MAKING EVEREST A THRILL
Having a “real” adventure in the biting elements was a major drawcard for Josh Brolin, who stars in disaster drama Everest
Two years ago, while getting into the swing of climbing mountains – by scaling Californian mountains Shasta and Whitney and the Eiger in Switzerland – for his role in Everest, Josh Brolin declared the film would be the perfect “swan song” for his days as a physical on-screen presence.
“It’s a daunting thing we’re about to do,” the star of No Country For Old Men and American Gangster said, “but it’s kind of perfect for a 45year-old and that can be my swan song. Then I can go do geriatric films after that.”
Two years later, Brolin can only shake his head at his past self. “Of course I said that. Of course I said that. Inappropriate, Josh,” he groans. “Maybe that’s what I needed to tell myself in order to deal with my midlife whatever ...”
So, does the geriatric phase start now?
“No, you know what? It feels like the opposite now,” says the 47-year-old. “I feel like it’s the beginning of something, I really do. It’s just a different time. I don’t know why. It is conscious – it’s like, let’s focus on great stories. The sledgehammer in the face characters, those are fine but if you don’t have a great story ... I’ve just realised I’m not interested in making a bunch of small films that nobody sees.”
Though his agent was asking “Are you sure?” when Everest first presented itself, the prospect of getting out into the elements quickly seduced Brolin. In fact, having a “real” adventure was so much a part of the appeal that, when location filming – at Everest base camp and on the Italian Alps – finished, Brolin got rather cranky.
“When we were on the mountain, I wanted to go as far as we could; then, when we got off the mountain, it was depressing. When we went to London and had to be on soundstages, I hated it. There was nothing attractive or interesting about it to me at all.”
But that, he says, was when “the real work” got done. And he’s proud of the results. So proud, in fact, that the reaction of real-life Everest conqueror Reinhold Messner can’t even touch the edges.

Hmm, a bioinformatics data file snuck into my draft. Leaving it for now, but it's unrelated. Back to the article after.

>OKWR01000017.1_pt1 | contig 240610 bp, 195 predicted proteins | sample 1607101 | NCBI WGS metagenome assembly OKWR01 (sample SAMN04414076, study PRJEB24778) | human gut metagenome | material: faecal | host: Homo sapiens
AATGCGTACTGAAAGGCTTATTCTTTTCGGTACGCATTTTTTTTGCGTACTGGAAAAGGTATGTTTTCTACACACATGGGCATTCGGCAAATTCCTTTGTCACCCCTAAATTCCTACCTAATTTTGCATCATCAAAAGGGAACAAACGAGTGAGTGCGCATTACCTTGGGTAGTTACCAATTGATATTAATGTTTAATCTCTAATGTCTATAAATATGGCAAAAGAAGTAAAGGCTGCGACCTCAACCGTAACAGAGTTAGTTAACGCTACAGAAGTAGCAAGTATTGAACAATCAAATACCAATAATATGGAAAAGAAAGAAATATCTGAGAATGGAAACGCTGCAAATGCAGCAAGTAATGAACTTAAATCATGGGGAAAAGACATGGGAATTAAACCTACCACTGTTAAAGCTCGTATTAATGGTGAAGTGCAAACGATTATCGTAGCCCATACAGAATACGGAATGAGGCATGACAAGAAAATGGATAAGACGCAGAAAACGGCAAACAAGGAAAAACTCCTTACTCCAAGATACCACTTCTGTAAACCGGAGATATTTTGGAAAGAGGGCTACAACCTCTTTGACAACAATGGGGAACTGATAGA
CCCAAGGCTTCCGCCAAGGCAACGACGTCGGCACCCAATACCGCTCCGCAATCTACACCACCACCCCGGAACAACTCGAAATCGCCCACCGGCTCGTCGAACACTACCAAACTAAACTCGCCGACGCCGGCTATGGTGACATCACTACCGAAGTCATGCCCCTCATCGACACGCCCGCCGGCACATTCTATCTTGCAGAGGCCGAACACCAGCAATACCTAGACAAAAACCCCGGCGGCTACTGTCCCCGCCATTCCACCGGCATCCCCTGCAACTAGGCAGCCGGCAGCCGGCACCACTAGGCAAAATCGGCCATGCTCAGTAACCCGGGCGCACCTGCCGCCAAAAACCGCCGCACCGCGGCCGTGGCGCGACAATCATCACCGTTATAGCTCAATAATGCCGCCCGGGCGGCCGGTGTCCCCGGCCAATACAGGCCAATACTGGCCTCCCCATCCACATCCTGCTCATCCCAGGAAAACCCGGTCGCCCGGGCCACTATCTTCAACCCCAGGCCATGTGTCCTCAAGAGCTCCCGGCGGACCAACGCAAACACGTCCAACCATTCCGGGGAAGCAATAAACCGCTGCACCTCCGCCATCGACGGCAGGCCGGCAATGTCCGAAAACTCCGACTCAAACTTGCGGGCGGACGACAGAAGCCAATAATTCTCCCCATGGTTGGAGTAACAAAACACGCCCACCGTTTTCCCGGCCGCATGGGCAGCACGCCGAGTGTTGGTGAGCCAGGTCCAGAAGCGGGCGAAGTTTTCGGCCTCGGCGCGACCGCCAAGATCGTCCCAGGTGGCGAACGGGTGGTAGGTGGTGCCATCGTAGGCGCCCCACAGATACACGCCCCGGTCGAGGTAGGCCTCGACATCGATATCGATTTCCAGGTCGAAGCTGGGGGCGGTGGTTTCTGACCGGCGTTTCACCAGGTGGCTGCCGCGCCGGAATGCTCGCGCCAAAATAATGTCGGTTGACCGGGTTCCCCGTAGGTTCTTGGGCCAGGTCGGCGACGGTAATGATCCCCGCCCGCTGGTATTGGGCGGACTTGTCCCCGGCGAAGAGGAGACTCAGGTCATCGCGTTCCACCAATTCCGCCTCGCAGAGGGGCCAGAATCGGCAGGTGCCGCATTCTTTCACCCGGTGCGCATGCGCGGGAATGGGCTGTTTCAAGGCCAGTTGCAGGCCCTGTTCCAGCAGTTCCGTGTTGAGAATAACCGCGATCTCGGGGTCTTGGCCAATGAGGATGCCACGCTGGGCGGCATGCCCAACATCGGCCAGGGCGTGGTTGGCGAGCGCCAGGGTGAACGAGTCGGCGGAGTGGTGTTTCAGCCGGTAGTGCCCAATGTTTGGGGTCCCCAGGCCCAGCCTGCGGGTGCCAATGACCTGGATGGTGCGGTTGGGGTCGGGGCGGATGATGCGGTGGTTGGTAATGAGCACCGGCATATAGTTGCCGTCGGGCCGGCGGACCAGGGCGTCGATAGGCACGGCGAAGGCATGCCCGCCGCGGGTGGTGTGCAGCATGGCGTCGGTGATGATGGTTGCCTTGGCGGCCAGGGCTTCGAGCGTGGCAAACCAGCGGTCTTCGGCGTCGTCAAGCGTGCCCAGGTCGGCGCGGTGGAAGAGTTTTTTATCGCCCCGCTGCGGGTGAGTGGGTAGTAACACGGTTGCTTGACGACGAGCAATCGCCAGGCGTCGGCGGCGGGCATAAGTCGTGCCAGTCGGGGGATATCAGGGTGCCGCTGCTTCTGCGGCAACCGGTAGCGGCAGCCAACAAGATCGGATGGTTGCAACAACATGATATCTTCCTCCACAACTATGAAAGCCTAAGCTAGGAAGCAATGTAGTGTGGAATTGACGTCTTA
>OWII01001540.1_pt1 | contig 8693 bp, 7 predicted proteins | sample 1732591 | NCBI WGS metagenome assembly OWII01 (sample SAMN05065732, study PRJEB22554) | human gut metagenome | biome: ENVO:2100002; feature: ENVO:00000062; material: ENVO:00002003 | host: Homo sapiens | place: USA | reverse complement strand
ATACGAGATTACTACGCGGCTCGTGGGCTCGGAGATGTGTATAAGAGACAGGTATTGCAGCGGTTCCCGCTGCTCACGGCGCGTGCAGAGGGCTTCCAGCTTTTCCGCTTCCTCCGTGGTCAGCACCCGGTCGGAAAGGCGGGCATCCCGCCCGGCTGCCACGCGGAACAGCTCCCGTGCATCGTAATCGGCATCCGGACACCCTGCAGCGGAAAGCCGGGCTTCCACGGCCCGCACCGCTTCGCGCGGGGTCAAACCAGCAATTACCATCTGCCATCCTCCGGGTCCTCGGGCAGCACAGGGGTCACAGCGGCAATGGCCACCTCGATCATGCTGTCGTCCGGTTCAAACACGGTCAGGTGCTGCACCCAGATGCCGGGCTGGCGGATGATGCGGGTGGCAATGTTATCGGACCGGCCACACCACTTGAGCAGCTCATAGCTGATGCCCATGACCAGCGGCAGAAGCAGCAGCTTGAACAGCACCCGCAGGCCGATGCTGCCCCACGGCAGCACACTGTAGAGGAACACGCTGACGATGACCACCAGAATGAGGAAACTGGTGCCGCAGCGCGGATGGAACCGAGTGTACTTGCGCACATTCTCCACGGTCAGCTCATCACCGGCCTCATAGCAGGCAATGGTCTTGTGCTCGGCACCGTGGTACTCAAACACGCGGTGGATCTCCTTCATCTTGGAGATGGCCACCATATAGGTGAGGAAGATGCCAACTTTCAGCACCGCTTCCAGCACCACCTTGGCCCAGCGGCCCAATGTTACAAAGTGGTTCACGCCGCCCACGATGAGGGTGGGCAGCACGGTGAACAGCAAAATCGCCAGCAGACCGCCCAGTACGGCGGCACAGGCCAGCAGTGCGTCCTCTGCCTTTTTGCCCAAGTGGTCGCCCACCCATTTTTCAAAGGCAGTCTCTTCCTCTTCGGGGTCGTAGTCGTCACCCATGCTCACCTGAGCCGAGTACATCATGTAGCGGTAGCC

“I heard Messner said recently, ‘This is like the Hollywood version of a movie’. Of course it is, dude! It’s a movie, it’s not a documentary – we’re not climbing Everest.
“If we do a movie about a plane crash, we’re not going to actually crash the plane. It’s a simulation, that’s what we do. But we try to make it as good as we can.”
The film is based on survivor accounts of a real-life 1996 expedition to summit Mount Everest that went horribly wrong, leaving five members of NZ expedition leader Rob Hall and American Scott Fischer’s combined teams dead.
In the midst of a great ensemble that includes Aussie actor Jason Clarke as Hall, Jake Gyllenhaal as Fischer and John Hawkes as a Seattle postman attempting the ascent for the second time, Brolin gets to fully flesh out his climber, pathologist Beck Weathers.
At the expedition’s start, Weathers is almost offensively Texan. “Arrogance,” Brolin calls it. But, with each step up the summit, his fear becomes clearer. Even with his own mountaineering exploits, it’s a fear Brolin says he’ll never be able to understand, “not even for a second”.
“There’s a shot in the movie (that shows) how isolated one would feel being on Everest, knowing that you’re gonna die and knowing that not only will nobody find you but nobody will probably ever see your body again ... There’s something so terrifying and so lonely about that. You have horrific dreams where you wake up and go, ‘Wow, that’s what it must feel like to touch horror for a second’. But to not be able to get away from it? I just can’t imagine.
“Doing via ferratas (fixed metal climbing tracks that allow climbers to tackle mountains in relative safety) when I was in Lauterbrunnen and Wengen (in Switzerland), that was terrifying for me – absolutely, paralysingly terrifying. That’s my relative parallel but I’ll never know because I’m not on Everest.”
Though he swore he would, Brolin has not climbed a mountain since filming ended.
“That’s usually how it happens – you get so involved then the movie’s over and you go, ‘OK, so what are we doing now? We’re playing a what? A deer hunter? OK, great’.”
stars ( from left)
Jake Gyllenhaal as Scott Fischer, Michael Kelly as Jon Krakauer and Josh Brolin as Beck Weathers.